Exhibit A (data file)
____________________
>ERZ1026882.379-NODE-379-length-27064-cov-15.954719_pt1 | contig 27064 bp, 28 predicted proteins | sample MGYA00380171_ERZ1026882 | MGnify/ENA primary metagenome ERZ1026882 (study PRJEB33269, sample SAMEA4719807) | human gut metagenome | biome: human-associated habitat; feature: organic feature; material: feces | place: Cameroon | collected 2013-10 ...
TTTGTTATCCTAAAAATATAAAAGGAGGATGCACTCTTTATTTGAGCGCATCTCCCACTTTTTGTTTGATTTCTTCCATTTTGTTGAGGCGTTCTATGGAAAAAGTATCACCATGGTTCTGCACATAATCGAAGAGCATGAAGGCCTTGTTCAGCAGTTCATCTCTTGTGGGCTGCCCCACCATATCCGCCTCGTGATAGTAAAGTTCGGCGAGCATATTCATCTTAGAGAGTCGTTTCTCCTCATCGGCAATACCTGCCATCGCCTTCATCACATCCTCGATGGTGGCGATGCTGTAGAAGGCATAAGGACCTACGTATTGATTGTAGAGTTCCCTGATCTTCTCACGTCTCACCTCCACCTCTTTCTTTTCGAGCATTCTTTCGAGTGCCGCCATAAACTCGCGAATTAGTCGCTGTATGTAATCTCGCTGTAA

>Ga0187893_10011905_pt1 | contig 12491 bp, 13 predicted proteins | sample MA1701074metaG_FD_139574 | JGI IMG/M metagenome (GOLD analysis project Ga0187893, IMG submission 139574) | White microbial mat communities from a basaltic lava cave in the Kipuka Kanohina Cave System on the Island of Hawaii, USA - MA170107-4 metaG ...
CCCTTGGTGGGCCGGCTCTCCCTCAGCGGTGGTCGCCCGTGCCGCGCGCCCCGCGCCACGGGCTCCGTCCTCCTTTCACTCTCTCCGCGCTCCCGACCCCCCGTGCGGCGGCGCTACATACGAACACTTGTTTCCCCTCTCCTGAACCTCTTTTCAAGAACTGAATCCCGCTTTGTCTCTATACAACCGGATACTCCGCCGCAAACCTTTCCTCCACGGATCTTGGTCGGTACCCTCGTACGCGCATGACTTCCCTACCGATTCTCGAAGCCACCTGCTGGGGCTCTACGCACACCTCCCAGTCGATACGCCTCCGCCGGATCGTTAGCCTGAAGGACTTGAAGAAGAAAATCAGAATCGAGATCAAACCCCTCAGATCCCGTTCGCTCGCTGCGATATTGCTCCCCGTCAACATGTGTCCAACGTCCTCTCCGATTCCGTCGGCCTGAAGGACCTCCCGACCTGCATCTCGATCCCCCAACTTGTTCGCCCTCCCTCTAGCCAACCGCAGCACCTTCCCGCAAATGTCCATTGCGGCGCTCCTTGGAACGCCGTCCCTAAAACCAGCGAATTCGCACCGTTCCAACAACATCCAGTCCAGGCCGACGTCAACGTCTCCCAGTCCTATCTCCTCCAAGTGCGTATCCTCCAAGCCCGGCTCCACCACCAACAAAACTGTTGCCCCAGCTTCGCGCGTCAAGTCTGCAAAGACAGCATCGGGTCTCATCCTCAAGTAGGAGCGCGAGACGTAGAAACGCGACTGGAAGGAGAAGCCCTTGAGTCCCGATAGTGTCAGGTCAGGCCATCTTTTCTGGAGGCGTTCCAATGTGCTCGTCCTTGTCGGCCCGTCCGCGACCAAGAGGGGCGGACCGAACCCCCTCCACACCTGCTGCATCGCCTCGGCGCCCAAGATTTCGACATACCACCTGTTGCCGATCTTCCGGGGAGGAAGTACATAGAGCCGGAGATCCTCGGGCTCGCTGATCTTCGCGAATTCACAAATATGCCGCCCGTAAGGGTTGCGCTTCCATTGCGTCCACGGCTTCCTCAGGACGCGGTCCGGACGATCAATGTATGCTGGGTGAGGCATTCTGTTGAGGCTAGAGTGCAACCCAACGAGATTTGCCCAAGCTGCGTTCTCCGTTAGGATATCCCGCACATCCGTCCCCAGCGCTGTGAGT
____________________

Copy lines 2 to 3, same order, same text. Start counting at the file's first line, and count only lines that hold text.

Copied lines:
TTTGTTATCCTAAAAATATAAAAGGAGGATGCACTCTTTATTTGAGCGCATCTCCCACTTTTTGTTTGATTTCTTCCATTTTGTTGAGGCGTTCTATGGAAAAAGTATCACCATGGTTCTGCACATAATCGAAGAGCATGAAGGCCTTGTTCAGCAGTTCATCTCTTGTGGGCTGCCCCACCATATCCGCCTCGTGATAGTAAAGTTCGGCGAGCATATTCATCTTAGAGAGTCGTTTCTCCTCATCGGCAATACCTGCCATCGCCTTCATCACATCCTCGATGGTGGCGATGCTGTAGAAGGCATAAGGACCTACGTATTGATTGTAGAGTTCCCTGATCTTCTCACGTCTCACCTCCACCTCTTTCTTTTCGAGCATTCTTTCGAGTGCCGCCATAAACTCGCGAATTAGTCGCTGTATGTAATCTCGCTGTAA

>Ga0187893_10011905_pt1 | contig 12491 bp, 13 predicted proteins | sample MA1701074metaG_FD_139574 | JGI IMG/M metagenome (GOLD analysis project Ga0187893, IMG submission 139574) | White microbial mat communities from a basaltic lava cave in the Kipuka Kanohina Cave System on the Island of Hawaii, USA - MA170107-4 metaG ...